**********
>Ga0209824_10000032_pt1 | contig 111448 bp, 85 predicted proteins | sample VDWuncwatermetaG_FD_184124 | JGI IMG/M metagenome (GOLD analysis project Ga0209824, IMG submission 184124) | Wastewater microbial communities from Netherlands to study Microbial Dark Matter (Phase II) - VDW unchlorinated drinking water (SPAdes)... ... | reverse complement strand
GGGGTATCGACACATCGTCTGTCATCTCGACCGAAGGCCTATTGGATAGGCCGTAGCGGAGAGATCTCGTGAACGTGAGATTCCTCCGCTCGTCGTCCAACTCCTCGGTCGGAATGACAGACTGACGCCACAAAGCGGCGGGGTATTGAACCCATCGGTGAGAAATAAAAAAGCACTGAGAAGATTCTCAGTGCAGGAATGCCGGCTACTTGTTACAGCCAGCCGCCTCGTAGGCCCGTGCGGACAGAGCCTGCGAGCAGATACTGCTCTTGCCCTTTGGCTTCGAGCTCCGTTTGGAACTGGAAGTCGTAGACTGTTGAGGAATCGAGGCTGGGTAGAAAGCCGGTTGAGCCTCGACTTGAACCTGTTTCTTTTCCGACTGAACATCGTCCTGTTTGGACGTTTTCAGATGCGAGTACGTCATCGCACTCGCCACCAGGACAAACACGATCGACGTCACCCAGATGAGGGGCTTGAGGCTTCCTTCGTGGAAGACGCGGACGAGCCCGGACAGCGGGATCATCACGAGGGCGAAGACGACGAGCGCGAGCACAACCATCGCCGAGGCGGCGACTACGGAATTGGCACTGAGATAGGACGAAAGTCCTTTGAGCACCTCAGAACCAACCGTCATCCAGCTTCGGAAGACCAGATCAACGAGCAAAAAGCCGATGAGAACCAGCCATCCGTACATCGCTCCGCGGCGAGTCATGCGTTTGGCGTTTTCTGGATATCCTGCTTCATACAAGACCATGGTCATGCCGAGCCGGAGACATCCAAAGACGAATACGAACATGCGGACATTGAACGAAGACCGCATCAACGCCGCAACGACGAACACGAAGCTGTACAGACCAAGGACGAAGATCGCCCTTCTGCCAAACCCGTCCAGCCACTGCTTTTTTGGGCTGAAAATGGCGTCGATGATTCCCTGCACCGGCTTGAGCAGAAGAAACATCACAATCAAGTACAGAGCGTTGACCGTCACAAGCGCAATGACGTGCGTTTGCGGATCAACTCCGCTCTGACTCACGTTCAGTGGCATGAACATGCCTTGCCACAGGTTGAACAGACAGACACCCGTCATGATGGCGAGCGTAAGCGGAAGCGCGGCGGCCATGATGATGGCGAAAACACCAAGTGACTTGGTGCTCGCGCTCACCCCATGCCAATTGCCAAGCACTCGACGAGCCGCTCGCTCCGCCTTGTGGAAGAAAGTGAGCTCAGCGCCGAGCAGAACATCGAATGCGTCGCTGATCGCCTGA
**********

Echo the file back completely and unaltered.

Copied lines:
>Ga0209824_10000032_pt1 | contig 111448 bp, 85 predicted proteins | sample VDWuncwatermetaG_FD_184124 | JGI IMG/M metagenome (GOLD analysis project Ga0209824, IMG submission 184124) | Wastewater microbial communities from Netherlands to study Microbial Dark Matter (Phase II) - VDW unchlorinated drinking water (SPAdes)... ... | reverse complement strand
GGGGTATCGACACATCGTCTGTCATCTCGACCGAAGGCCTATTGGATAGGCCGTAGCGGAGAGATCTCGTGAACGTGAGATTCCTCCGCTCGTCGTCCAACTCCTCGGTCGGAATGACAGACTGACGCCACAAAGCGGCGGGGTATTGAACCCATCGGTGAGAAATAAAAAAGCACTGAGAAGATTCTCAGTGCAGGAATGCCGGCTACTTGTTACAGCCAGCCGCCTCGTAGGCCCGTGCGGACAGAGCCTGCGAGCAGATACTGCTCTTGCCCTTTGGCTTCGAGCTCCGTTTGGAACTGGAAGTCGTAGACTGTTGAGGAATCGAGGCTGGGTAGAAAGCCGGTTGAGCCTCGACTTGAACCTGTTTCTTTTCCGACTGAACATCGTCCTGTTTGGACGTTTTCAGATGCGAGTACGTCATCGCACTCGCCACCAGGACAAACACGATCGACGTCACCCAGATGAGGGGCTTGAGGCTTCCTTCGTGGAAGACGCGGACGAGCCCGGACAGCGGGATCATCACGAGGGCGAAGACGACGAGCGCGAGCACAACCATCGCCGAGGCGGCGACTACGGAATTGGCACTGAGATAGGACGAAAGTCCTTTGAGCACCTCAGAACCAACCGTCATCCAGCTTCGGAAGACCAGATCAACGAGCAAAAAGCCGATGAGAACCAGCCATCCGTACATCGCTCCGCGGCGAGTCATGCGTTTGGCGTTTTCTGGATATCCTGCTTCATACAAGACCATGGTCATGCCGAGCCGGAGACATCCAAAGACGAATACGAACATGCGGACATTGAACGAAGACCGCATCAACGCCGCAACGACGAACACGAAGCTGTACAGACCAAGGACGAAGATCGCCCTTCTGCCAAACCCGTCCAGCCACTGCTTTTTTGGGCTGAAAATGGCGTCGATGATTCCCTGCACCGGCTTGAGCAGAAGAAACATCACAATCAAGTACAGAGCGTTGACCGTCACAAGCGCAATGACGTGCGTTTGCGGATCAACTCCGCTCTGACTCACGTTCAGTGGCATGAACATGCCTTGCCACAGGTTGAACAGACAGACACCCGTCATGATGGCGAGCGTAAGCGGAAGCGCGGCGGCCATGATGATGGCGAAAACACCAAGTGACTTGGTGCTCGCGCTCACCCCATGCCAATTGCCAAGCACTCGACGAGCCGCTCGCTCCGCCTTGTGGAAGAAAGTGAGCTCAGCGCCGAGCAGAACATCGAATGCGTCGCTGATCGCCTGA